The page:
Calif. Cities Sue To Block Pre-Arraignment Zero Bail System

By Gina Kim | October 2, 2023, 8:42 PM EDT ·

Several cities sued the Los Angeles County Superior Court in California state court over its pre-arraignment zero bail system for arrestees detained for low-level offenses, alleging it doesn't consider public safety and emboldens criminals to seamlessly continue criminal activity "with impunity and with little actual imminent consequences."

On Friday, a group of Southern California cities including Whittier, Santa Fe Springs, Glendora and Downey filed a lawsuit against the L.A. County Superior Court, its executive committee of judges, presiding Judge Samantha P. Jessner and supervising Judge Sam Ohta of the criminal division over the current 2023 bail schedule. It was adopted this year following a decision issued on May 16 by Superior Court Judge Lawrence P. Riff that blocked the city and county from enforcing cash bail systems against detainees for low-level offenses prior to arraignment. 

The cities argue in the Friday complaint that the current blanket bail schedules are applicable to all criminal suspects, detainees and defendants throughout the county, but they don't meet the mandatory requirements of county and court officials to primarily consider public safety, the severity of the offense, prior records and the probability of guaranteeing their appearance in court when they prepared and adopted the uniform bail schedules countywide.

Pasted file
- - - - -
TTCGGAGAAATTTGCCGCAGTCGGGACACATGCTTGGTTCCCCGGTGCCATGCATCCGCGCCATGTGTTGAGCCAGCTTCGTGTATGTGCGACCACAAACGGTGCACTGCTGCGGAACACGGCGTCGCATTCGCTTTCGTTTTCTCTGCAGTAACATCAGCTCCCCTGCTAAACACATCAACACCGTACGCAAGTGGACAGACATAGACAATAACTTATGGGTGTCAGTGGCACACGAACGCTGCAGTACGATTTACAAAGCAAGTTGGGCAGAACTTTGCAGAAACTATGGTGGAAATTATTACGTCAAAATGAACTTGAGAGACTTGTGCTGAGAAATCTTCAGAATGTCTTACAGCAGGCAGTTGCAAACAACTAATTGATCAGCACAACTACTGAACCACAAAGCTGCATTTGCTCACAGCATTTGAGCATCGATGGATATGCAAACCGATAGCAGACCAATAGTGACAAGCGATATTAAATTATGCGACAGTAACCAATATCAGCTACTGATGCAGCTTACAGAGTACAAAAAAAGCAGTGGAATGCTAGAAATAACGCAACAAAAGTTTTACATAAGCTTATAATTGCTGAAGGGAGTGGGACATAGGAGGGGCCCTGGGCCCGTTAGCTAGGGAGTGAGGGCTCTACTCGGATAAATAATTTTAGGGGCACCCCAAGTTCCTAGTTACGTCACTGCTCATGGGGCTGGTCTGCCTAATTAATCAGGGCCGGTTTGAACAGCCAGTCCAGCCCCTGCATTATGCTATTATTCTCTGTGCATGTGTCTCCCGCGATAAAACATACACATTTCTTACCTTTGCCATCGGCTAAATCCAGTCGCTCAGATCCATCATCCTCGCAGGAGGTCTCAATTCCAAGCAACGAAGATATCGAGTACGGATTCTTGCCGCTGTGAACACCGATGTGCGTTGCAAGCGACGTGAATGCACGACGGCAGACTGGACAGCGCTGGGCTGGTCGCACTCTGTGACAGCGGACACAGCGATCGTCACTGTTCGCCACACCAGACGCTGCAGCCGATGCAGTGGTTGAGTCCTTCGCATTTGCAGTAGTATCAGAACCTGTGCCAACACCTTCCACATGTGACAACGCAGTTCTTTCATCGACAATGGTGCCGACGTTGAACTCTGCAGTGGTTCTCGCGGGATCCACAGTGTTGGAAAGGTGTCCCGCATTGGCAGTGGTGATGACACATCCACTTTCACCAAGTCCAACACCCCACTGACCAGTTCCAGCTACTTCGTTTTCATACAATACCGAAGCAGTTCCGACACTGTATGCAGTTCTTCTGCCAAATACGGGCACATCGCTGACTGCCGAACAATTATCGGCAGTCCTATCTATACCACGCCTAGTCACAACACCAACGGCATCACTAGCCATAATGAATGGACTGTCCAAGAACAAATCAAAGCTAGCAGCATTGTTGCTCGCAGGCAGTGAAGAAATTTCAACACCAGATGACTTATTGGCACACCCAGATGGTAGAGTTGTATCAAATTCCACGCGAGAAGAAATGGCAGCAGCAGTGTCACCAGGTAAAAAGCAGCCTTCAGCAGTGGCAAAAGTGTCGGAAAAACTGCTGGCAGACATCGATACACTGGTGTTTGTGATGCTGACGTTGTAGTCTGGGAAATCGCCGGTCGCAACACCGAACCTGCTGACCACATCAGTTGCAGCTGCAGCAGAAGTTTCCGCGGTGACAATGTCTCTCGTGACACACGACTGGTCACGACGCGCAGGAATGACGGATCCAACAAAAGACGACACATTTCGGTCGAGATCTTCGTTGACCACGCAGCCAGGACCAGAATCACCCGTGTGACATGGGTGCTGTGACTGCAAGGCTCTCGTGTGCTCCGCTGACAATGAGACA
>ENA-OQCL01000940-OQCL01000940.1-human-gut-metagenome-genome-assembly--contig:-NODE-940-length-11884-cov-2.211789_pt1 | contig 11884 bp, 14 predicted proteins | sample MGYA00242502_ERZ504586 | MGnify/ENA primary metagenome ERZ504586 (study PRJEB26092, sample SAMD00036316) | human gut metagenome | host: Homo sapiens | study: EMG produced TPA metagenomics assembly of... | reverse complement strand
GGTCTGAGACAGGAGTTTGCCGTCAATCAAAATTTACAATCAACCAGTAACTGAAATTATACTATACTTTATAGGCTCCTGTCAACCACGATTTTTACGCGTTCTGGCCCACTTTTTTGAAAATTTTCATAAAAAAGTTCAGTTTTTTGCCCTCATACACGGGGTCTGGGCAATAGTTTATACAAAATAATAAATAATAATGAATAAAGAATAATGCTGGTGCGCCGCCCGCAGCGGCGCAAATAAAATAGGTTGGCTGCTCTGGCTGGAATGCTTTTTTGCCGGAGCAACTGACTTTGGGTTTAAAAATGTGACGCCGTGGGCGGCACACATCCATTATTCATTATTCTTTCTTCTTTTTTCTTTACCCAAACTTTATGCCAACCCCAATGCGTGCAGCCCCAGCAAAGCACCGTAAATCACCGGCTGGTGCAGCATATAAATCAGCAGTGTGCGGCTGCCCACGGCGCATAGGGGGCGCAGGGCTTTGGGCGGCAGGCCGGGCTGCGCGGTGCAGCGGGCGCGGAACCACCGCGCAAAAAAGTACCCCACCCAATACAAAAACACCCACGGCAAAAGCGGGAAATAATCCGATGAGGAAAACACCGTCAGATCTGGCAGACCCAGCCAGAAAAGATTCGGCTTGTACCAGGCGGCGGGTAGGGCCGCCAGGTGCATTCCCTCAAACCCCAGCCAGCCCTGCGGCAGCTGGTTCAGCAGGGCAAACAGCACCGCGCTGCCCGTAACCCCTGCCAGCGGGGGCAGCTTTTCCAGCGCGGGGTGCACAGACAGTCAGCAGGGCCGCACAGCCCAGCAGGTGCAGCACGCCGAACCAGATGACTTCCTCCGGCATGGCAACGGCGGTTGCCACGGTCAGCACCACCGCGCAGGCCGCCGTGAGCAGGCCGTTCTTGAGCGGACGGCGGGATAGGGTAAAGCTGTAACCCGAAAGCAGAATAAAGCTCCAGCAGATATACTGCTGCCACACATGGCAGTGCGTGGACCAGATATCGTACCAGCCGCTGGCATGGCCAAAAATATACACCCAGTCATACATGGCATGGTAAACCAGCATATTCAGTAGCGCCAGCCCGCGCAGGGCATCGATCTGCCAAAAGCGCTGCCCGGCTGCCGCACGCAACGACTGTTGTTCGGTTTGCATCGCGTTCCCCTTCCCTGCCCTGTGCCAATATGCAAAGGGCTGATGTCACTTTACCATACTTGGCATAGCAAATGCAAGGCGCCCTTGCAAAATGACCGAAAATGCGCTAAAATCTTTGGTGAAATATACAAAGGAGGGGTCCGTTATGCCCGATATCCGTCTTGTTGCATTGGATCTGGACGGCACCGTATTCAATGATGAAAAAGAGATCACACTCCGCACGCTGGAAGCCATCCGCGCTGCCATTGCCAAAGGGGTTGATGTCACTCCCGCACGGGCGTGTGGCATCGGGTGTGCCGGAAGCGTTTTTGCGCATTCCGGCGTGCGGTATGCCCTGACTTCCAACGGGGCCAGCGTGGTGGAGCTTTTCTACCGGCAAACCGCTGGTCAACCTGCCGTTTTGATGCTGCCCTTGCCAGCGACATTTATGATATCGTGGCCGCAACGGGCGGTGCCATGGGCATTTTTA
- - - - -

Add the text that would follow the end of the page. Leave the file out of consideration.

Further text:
"Defendants fail to satisfy their mandatory duties as to the setting of bail, by the adoption and implementation of the bail schedules, in that the bail schedules impose a blanket lifting of whole swaths of categories from being bailable offenses, and requires only citation and release, or booking and release, as to blanket categories of offenses — with no detention or individualized evaluations or assessments of particular crimes or individuals," the complaint says.

Furthermore, the system removes the process by which law enforcement can address repeat offenders and fails to provide any judicial review at all over wide categories of offenses, the cities allege. 

"This is a vast abdication of the judicial obligations relating to bail determinations, and particularly as to the mandatory legal obligation to account for victims' rights and public safety," the cities say.